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The Hairy Porter – A Rich Winter Warmer

The Hairy Porter is a full-bodied, slightly sweet, chocolatey beer without the astringency some dark ales have. We forwent the usual black patent malt and swapped it with a dark wheat malt, leaving the familiar brownish-red color and highlighting the Belgian Special B and chocolate malts. The flaked oats...

Six Stripe Poncho – A simple and colorful stash-buster

Once again, my mother has gifted me with some Harrisville Designs Highland yarn, and once again…I decided to make a poncho. While the piece shares some similarities of shape and construction with the Prospect Street poncho, this striped accessory is knit side to side rather than edge to edge,...

Fancy Mac & Cheese: a favorite crowdpleaser that’s quick to prepare

Need a quick, tasty, and filling dish for your next family gathering or potluck meal? This upscale version of Macaroni & Cheese is scratch-made with top quality ingredients and complex flavor, without being too fussy or complicated. This recipe was adapted (and greatly simplified) from The Savory Way by...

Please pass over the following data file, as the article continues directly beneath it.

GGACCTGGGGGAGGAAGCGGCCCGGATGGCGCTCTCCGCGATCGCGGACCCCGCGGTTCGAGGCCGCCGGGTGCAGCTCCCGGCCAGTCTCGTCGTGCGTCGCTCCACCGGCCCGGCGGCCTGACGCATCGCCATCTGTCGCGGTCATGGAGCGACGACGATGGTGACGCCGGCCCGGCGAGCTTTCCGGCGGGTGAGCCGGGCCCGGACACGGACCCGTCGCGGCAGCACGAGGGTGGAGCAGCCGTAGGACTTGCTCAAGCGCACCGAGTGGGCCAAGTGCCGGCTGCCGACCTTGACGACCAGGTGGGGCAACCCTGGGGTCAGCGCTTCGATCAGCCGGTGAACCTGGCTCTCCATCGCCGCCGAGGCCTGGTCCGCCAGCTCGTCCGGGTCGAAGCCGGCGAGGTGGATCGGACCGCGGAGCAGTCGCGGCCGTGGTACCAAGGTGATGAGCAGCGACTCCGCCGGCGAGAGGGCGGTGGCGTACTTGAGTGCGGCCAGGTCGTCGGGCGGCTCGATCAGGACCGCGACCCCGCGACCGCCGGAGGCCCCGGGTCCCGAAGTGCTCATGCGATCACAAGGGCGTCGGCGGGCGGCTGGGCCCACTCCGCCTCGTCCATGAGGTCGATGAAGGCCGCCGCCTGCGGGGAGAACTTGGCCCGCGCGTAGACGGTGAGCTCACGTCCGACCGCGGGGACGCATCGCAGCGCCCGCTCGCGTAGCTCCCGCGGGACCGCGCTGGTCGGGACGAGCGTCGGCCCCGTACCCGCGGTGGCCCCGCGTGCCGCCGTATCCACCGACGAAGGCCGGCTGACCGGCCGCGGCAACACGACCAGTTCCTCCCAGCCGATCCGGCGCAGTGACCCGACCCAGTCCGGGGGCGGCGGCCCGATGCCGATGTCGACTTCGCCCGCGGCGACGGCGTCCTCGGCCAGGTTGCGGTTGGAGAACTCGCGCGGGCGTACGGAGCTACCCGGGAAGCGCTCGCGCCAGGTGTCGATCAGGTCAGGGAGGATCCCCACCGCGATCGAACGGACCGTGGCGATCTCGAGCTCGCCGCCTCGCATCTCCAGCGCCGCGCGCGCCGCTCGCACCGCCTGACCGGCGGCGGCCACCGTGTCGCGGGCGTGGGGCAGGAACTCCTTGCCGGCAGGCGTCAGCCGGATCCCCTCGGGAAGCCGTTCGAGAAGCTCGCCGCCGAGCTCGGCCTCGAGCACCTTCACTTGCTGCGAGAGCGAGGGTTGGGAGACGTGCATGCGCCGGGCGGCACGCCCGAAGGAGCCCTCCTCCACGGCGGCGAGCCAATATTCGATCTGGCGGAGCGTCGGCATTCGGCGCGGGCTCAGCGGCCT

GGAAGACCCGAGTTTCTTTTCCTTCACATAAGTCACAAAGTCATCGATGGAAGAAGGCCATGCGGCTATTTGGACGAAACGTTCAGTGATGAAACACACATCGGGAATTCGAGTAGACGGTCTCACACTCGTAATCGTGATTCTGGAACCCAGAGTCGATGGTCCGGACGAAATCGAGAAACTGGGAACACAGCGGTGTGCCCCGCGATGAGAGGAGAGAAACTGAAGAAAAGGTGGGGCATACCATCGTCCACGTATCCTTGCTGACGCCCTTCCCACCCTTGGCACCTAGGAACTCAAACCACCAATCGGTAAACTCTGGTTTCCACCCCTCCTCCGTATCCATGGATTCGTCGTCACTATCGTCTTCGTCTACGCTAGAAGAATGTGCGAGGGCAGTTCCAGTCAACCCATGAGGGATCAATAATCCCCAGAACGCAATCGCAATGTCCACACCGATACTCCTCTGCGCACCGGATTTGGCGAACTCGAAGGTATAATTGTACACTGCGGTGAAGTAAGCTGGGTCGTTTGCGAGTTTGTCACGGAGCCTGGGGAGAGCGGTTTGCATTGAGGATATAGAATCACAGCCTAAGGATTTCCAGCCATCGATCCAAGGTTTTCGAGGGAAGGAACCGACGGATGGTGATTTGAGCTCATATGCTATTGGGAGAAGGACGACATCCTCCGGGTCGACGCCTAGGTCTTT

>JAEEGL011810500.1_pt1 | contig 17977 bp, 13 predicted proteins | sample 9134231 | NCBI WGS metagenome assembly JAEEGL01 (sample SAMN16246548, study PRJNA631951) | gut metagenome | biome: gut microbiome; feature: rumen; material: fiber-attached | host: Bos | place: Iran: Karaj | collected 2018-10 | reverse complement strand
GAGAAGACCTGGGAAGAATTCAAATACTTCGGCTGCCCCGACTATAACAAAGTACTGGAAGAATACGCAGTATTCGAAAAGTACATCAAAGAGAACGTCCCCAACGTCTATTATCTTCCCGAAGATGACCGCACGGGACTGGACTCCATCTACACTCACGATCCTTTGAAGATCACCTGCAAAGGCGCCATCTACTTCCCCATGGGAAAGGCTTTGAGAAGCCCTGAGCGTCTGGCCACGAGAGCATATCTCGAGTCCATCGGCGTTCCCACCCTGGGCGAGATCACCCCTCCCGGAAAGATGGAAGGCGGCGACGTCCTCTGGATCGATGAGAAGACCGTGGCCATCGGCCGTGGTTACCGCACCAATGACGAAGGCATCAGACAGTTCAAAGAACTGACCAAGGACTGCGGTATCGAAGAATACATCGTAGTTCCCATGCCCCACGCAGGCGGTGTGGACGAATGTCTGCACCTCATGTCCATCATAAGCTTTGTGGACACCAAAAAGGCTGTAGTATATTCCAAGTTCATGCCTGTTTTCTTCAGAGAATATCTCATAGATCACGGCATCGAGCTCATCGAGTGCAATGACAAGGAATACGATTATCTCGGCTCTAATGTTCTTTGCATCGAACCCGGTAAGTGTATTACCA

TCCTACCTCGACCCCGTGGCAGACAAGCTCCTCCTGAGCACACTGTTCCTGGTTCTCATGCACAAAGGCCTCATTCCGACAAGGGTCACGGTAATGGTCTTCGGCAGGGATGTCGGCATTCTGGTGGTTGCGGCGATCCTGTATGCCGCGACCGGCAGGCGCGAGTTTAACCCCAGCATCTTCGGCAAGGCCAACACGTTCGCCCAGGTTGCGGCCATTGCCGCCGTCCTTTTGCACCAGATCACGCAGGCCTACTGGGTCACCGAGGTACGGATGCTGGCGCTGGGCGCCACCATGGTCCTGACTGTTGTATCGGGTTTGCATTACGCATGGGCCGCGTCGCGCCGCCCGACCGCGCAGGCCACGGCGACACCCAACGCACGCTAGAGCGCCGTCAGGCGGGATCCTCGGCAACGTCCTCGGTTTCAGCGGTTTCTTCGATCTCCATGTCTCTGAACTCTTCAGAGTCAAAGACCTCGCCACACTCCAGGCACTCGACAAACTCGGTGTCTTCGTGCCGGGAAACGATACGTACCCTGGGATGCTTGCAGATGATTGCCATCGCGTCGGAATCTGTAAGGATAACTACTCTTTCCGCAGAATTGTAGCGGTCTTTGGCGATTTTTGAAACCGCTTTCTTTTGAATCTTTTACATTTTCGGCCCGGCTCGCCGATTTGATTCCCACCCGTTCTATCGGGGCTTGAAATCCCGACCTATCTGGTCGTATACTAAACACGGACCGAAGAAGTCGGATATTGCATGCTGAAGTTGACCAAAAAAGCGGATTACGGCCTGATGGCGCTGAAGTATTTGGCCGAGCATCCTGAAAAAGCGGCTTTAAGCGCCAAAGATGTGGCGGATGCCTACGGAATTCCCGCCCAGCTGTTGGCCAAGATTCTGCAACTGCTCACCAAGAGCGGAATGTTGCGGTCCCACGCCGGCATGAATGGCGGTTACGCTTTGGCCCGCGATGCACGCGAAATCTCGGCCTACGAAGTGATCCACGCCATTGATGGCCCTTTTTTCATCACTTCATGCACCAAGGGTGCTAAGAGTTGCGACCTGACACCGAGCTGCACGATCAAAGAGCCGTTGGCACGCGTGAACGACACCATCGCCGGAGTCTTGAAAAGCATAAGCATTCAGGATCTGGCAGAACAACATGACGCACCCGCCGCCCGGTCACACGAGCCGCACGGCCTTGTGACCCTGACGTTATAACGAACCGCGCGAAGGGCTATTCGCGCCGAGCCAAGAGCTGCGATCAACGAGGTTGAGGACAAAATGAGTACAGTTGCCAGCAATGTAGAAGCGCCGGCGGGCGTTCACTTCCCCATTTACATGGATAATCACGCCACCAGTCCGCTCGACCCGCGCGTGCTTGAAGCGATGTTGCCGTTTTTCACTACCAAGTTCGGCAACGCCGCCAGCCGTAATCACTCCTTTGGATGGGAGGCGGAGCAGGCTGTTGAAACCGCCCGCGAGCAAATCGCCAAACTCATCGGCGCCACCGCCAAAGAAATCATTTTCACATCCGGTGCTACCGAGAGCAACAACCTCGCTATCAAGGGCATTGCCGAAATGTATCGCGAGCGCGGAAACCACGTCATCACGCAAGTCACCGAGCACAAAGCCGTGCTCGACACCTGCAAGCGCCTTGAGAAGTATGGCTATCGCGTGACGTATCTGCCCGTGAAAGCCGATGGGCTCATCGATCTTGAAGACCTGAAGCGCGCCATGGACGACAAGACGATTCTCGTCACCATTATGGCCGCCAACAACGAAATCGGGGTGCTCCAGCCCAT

Metaphors & Rainbows … Whatever: A Juicy Vermont IPA

Metaphors & Rainbows … Whatever is our first attempt at a Vermont IPA. We’ve brewed IPAs in the past, but never one with the distinct haze, orange color, and big, fruity flavors associated with the Green Mountain State — and adopted by the rest of New England. The most...

Sheep to Sweater – Part 3: Washing fleece with a pre-rinse

As I read more about fleece preparation, I realize there are many options and variables in the process, particularly in washing or cleaning a fleece. Temperature, time, type of detergent, number of rinses, and other variables can be combined in different ways depending on the type of fleece to...

Sheep to Sweater – Part 2: Washing fleece with hot water and detergent

After skirting, the next step of fleece prep is washing. There are many techniques for washing a fleece, but the objectives are the same: remove dirt, manure, urine residue, sweat, debris, and excess lanolin from the fleece, while maintaining the integrity of the wool and without felting it. In...

Sheep to Sweater – Part 1: Skirting Fleece

I’m excited to start a project that I’ve imagined for several years: taking a freshly-shorn fleece from one of our sheep and cleaning it, spinning it into yarn, and knitting a sweater. The first steps are to grow and harvest the wool, and I’ve already made a few blog...

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